Very few people could muster the courage to turn such devastating news on its head and enrich the lives of others. It's ironic, perhaps, that the one autograph I never got was John's, although it goes without saying that he made his own permanent mark on the climbing community and leaves behind a legacy that will live on well beyond his years.
May your crags and climbing walls be adorned with the brightest and boldest of CAC attire, in honour of John Ellison.
Charlotte Ellison, John's 21 year-old daughter, sent in the following tribute to her father:
'"When I was 8 or 9 Dad and I used to drive up to the Lake District every Sunday and walk up one of the peaks. I always remember being half way up Blencathra in the torrential wind and rain and crying to Dad 'I don't want to carry on any more.' It was cold, it was wet and the last thing I wanted to do was walk up a mountain with the mud squelching in my boots. But with the attitude he is renowned for, Dad told me I could do it and said 'imagine how good you will feel once you get to the top.'
That stayed with me throughout the period of my life where I was climbing. There would be some days at training where I would just want to quit and if it wasn't for Dad's determination I probably would have. Around the time I got onto the GB squad I was also sitting my GCSE's, playing hockey at county level and riding my horses at a national level. Things got very overwhelming, but as he used to say to me 'you can do anything if you put your mind to it'. He took me to my first international competition in Arco, shortly followed by others in Imst and Belgrade and was always driving me to all the competitions. I guess it was slightly annoying when he couldn't watch me compete due to being Jury President, but I know that's what Dad loved doing - meeting people and sharing his stories.
I really do miss him every day and I try very hard to not to get too down about things. I don't think Dad would have wanted me to waste time being sad and upset. It is hard but in a way the illness was a blessing in disguise. He lived the last four years of his life to the absolute full, he travelled all over the world and raised hundreds of thousands of pounds for charity. If there's one thing for certain this world is a better place because of him."
Ian Dunn, GB Junior Climbing Team Manager and close friend of John
"I first met John as he was passionate about taking Charlotte to climbing competitions. John took her not only to the local youth events but to Belgrade, Aix en Provence, Arco and Imst too and on a number of occasions we travelled together. John had a passion for travel and meeting people and climbing competitions. He was great company on these trips and we continued our friendship whilst I coached Charlotte, where she won a number of events and made it onto the Junior GB Team, competing in a number of Internationals. John became an Assistant Manager and the first ever Parents' Rep to the GB Team and he also acted as Jury President in many competitions.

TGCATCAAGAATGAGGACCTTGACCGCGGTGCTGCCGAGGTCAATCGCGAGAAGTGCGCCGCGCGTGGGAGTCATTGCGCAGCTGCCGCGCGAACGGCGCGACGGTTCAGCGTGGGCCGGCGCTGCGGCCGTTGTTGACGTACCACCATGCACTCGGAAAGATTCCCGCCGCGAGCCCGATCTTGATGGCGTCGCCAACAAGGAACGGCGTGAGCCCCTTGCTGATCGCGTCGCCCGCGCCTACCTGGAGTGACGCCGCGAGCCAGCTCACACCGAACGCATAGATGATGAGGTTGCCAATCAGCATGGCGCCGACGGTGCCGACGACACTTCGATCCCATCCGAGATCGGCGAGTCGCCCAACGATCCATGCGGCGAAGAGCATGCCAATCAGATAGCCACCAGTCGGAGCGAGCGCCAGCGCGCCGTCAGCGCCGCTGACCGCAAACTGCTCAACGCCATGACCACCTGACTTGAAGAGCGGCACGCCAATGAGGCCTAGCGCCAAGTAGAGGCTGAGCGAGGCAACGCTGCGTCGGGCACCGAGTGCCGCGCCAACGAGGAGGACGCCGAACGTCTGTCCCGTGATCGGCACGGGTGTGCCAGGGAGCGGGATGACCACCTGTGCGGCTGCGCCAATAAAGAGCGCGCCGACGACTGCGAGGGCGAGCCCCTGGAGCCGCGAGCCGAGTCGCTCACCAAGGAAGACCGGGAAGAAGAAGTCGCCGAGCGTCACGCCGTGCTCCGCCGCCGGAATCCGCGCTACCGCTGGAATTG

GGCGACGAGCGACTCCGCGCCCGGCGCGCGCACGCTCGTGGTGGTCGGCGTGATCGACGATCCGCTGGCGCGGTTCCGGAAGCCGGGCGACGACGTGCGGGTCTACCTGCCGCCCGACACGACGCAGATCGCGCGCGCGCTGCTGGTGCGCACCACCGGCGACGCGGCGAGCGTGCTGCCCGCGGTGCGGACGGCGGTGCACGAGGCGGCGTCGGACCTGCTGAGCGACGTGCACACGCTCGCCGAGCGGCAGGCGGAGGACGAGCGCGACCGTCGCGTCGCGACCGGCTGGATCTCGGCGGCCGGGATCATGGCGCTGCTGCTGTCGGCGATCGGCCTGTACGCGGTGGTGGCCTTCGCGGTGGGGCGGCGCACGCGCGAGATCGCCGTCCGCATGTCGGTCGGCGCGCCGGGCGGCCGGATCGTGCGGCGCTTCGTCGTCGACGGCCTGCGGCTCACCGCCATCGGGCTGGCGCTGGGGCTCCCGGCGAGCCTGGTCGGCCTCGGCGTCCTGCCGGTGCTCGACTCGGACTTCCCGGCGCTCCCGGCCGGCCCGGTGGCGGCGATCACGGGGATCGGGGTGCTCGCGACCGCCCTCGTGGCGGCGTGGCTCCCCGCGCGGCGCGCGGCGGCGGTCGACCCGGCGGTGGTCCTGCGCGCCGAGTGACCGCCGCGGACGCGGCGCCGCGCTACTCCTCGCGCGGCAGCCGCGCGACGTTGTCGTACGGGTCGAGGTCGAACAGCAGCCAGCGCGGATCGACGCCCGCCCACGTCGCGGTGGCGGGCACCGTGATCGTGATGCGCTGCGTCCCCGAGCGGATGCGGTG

John was in many ways the perfect Jury President as he was always extremely fair, he knew from his own daughter's experience how much a decision means to a young climber, and he was always able to pass on the decision with good humour. He has many many friends in the climbing world and everyone will always agree his friendly approach paid dividends when difficult decisions needed making.
His fight against cancer, the formation of CAC and its success will be his legacy. I saw him the Sunday before he died, he could still have a joke and a smile, Jim Pope was with me and we chatted together, quickly after this John deteriorated and the climbing world lost a character that made a lot of people smile. John was my best man at my wedding to Chantana, my best friend and a great father to a daughter he was immensely proud of. RIP my friend."
Regarding the future of CAC, Graeme Alderson, CAC Trustee and IFSC Technical Delegate told UKC:
"The Trustees are all determined to ensure that CAC continues and develops, John's legacy will keep on truckin'!"
Read a UKC Interview with John
For more information on CAC and John, please visit the CAC website.
The video below produced by Polished Project in 2013 gives an insight into John's astonishing bravery and positivity in the face of illness: